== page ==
Collections: Anthony Guest-Scott - The EVIA Digital Archive Project

The Social Construction of Knowledge and Culture in U.S. Middle Eastern Music and Dance Pedagogical Events (2007)

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Campers pause to perform in place during the traditional processional down the hill from the Dining Hall to the Dance Hall on the final day of the Mendocino Middle Eastern Music and Dance Camp, California, 2008. Image © Anthony Guest-Scott.

This collection emerged from multi-sited doctoral dissertation fieldwork on Middle Eastern music and dance learning in the United States, with a particular focus on camps, retreats, and seminars. These events include a wide variety of structures for participatory engagement and interaction, including group classes, private lessons, highly choreographed staged performances, more informally organized performances, and student ensemble concerts. The collection reflects this range of activities and also includes personal interviews with event participants. The ten hours included here were all filmed in 2007 at two different music camps, but were selected from a total of sixty-three hours of video recorded at four different research sites between the summer of 2006 and the fall of 2008.

Contemporary life in the United States offers a broad range of contexts organized to provide individuals expressive encounters with cultural Others. Ethnographic study of such contexts has often centered on engagement in tourism, festivals, and the like, but should also include events that are organized as highly participatory modes of expressive learning: music camps, retreats, seminars, and the like. People living in the United States are currently exploring one Other of prominent and enduring fascination by learning to perform at just such events: the culture and music of the Middle East. The focus of this research is to explore these events in terms of the institutional structures, categories of thought and orders of musical experience, and individual meanings that, emerging through participant interaction, simultaneously shape and are shaped by the processes of knowledge acquisition and expressive encounters with cultural Others at their center. The four events I chose as the focus of this research include the Mendocino Middle Eastern Music and Dance Camp at Mendocino Woodlands, CA, the Folk Tours Middle Eastern Music and Dance Camp at Camp Greenlane in Montgomery County, PA, Simon Shaheen's Arabic Music Retreat at Mount Holyoke College in South Hadley, MA, and the Heartland Seminar on Arabic Music at the DeKoven Center in Racine, WI.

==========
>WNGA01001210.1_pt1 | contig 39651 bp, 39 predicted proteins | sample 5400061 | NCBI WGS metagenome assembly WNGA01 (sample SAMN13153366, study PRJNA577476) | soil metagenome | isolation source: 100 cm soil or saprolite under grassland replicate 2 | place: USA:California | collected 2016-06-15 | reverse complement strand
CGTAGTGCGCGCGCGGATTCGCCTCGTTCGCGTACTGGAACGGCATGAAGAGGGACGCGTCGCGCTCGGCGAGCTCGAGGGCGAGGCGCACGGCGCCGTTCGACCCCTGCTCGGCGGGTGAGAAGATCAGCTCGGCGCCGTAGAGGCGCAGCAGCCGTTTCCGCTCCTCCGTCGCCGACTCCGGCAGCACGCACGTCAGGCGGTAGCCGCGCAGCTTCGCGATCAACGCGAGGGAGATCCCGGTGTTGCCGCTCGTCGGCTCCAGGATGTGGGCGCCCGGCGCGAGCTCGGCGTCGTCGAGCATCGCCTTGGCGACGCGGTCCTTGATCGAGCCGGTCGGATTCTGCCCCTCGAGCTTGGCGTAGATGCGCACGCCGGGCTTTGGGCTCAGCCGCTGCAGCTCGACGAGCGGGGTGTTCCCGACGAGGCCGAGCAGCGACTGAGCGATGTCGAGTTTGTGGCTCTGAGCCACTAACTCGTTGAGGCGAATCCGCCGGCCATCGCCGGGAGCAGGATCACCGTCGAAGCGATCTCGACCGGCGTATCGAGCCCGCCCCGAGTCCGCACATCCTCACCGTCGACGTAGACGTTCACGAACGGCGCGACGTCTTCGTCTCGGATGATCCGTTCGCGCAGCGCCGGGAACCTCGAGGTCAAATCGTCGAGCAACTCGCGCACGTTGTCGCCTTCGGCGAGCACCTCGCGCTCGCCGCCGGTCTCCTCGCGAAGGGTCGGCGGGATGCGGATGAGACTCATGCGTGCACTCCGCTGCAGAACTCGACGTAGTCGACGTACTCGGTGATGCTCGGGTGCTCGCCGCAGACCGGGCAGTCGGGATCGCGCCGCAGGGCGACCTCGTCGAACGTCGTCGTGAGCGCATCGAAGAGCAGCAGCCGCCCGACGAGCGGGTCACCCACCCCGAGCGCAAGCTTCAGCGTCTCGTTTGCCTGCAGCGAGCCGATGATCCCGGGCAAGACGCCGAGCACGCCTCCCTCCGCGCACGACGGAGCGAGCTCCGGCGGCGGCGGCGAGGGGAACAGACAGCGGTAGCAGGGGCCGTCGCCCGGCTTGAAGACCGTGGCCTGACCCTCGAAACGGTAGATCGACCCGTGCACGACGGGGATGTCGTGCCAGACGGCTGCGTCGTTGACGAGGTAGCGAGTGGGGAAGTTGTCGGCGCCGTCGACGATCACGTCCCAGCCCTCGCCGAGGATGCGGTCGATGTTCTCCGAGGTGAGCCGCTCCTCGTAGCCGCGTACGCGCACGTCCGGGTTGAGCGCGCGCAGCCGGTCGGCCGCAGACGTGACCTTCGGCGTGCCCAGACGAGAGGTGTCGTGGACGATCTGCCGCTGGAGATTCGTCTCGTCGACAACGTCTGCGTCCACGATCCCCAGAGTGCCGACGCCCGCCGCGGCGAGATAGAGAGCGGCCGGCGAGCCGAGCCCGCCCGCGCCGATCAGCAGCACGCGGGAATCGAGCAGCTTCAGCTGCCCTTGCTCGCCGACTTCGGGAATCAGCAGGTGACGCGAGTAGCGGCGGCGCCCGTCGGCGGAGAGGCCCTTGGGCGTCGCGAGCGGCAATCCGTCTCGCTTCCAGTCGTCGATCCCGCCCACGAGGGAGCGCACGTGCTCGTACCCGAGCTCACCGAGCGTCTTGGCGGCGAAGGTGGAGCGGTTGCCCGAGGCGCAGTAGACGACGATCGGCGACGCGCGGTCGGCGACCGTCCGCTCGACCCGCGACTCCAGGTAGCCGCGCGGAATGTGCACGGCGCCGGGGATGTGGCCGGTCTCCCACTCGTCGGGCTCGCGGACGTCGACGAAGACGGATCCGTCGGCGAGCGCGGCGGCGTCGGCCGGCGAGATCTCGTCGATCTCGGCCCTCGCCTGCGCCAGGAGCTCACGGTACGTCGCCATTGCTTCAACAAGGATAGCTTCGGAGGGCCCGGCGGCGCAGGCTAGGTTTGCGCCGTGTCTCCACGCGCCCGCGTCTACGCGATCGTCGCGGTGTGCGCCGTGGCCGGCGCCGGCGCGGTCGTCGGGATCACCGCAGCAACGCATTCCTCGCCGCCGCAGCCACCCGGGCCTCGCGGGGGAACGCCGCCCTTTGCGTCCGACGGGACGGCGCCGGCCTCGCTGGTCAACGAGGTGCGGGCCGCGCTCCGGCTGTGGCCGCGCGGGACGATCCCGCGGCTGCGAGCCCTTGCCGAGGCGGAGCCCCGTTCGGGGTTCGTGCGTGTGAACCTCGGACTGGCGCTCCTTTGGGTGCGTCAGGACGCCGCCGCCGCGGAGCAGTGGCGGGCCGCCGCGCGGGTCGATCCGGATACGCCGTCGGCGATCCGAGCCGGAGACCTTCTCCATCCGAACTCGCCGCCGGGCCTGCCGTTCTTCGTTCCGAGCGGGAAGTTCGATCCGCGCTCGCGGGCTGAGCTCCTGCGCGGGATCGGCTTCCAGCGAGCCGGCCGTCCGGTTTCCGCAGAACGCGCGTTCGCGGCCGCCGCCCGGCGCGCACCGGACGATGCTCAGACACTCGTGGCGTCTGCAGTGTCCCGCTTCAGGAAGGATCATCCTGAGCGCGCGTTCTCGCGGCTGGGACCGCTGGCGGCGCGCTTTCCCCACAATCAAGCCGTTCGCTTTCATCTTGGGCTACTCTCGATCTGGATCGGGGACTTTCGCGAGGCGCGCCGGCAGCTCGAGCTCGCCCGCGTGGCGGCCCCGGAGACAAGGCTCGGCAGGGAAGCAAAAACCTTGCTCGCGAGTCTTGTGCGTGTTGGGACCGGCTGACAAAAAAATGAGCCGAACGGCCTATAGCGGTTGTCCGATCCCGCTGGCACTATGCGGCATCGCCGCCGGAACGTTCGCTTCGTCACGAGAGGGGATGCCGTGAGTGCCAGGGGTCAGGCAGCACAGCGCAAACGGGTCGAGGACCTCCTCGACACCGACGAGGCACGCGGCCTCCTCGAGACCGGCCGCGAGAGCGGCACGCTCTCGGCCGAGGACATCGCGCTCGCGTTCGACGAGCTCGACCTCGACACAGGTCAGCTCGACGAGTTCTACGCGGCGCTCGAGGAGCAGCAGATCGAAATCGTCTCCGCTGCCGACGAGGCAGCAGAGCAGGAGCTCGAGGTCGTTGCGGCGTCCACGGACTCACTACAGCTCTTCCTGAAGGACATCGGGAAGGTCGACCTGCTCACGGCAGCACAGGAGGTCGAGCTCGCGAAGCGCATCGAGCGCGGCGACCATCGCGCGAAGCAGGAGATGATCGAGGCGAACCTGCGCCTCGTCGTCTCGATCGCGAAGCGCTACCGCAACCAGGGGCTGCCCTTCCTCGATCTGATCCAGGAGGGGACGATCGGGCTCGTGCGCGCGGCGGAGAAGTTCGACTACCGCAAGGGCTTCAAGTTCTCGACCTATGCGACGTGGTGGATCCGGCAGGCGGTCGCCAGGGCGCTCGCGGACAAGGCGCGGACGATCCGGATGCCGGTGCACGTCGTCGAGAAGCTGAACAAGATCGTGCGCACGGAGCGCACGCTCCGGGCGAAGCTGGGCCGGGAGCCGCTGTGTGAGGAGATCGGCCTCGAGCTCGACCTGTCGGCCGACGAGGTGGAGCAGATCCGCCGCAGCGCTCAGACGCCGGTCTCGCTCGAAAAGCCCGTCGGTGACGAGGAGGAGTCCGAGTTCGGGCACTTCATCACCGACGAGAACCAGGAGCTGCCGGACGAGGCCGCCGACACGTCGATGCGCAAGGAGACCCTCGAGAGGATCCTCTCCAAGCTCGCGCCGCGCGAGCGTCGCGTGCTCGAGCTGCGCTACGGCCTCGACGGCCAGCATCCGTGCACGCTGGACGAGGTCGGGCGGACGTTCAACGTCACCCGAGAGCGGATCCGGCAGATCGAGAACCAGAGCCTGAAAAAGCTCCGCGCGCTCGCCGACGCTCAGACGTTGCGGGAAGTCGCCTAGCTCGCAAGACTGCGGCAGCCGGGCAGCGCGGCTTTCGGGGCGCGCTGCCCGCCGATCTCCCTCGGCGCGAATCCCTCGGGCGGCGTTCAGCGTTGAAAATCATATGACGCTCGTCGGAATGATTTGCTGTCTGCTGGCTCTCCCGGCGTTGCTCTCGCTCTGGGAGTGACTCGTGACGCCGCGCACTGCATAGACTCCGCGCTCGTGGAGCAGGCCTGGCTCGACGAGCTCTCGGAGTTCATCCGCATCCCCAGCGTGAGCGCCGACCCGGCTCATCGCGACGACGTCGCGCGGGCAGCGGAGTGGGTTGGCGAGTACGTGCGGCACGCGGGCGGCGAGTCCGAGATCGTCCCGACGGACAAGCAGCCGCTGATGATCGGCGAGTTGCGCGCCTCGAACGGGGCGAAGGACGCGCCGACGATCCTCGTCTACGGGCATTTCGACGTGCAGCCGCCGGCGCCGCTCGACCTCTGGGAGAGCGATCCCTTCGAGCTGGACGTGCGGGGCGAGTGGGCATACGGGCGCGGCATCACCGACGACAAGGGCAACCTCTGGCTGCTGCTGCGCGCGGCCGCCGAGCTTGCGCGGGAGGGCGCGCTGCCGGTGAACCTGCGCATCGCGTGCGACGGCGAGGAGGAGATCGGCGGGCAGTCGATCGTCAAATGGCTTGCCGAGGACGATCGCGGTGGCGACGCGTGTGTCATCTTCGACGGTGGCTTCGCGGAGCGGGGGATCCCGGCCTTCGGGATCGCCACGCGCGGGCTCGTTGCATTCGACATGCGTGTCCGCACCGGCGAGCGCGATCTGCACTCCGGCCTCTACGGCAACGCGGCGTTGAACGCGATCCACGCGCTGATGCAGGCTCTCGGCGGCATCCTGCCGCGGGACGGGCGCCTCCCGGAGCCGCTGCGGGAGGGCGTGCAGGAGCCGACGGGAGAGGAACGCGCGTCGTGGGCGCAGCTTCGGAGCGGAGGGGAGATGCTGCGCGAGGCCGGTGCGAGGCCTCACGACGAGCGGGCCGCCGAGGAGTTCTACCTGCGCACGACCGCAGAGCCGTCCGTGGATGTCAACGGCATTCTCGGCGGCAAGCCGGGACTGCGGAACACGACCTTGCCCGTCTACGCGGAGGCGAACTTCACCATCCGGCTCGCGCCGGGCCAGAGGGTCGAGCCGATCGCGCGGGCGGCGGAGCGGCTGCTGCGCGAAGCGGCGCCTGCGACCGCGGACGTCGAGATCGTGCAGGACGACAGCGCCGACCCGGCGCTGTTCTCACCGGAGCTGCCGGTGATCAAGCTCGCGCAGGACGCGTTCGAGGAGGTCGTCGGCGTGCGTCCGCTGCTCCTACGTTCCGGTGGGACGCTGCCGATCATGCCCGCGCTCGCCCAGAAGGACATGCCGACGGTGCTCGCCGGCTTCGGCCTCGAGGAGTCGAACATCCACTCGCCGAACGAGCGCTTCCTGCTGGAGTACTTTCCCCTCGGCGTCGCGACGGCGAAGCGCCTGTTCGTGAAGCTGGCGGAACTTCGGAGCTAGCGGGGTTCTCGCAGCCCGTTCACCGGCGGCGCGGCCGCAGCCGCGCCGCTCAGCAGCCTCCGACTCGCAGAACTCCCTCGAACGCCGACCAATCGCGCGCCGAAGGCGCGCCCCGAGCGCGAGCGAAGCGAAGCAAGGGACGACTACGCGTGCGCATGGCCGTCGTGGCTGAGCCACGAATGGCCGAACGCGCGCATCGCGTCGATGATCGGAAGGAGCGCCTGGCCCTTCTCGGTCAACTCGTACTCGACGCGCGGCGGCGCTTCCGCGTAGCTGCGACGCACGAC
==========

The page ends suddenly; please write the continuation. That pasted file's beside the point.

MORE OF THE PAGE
These events vary in terms of the presence or absence of dance along with instruction on musical instruments, and in the range of musical genres represented. Some of them attempt to cover a wide range of North African and Middle Eastern folk, popular, and classical forms music and dance forms, while others focus specifically on Arabic classical instrumental and song forms. Nevertheless, they all share the following features: 1) attendees tend to be middle-class white North Americans (mostly from the United States), though there are certainly "heritage learners" attending in significant numbers at particular events; 2) the dance and music instructors are usually residents of the United States of Middle Eastern descent; 3) the events are all highly ephemeral; that is, they occur annually, last from four days to one week, and then disband until the following year's reiteration.

This collection is currently in production and is not yet available to the public.

Image © Rebecca Guest-Scott

Anthony Guest-Scott is a PhD candidate in the Department of Folklore and Ethnomusicology at Indiana University with a minor in Anthropology. His research interests include music teaching and learning, cognition and classification, popular music forms, popular and scholarly conceptions of culture and modernity as social forces, and music of the Middle East and the United States. He is currently completing dissertation fieldwork with people in the United States who are learning Middle Eastern music and dance, with a particular focus on those who do so through extended engagements in camps, retreats, seminars, and the like. He co-edited the book Over the Edge: Pushing the Boundaries of Folklore and Ethnomusicology (Cambridge Scholars Publishing, 2007) with colleagues Rhonda Dass, J. Meryl Krieger, and Adam Zolkover.

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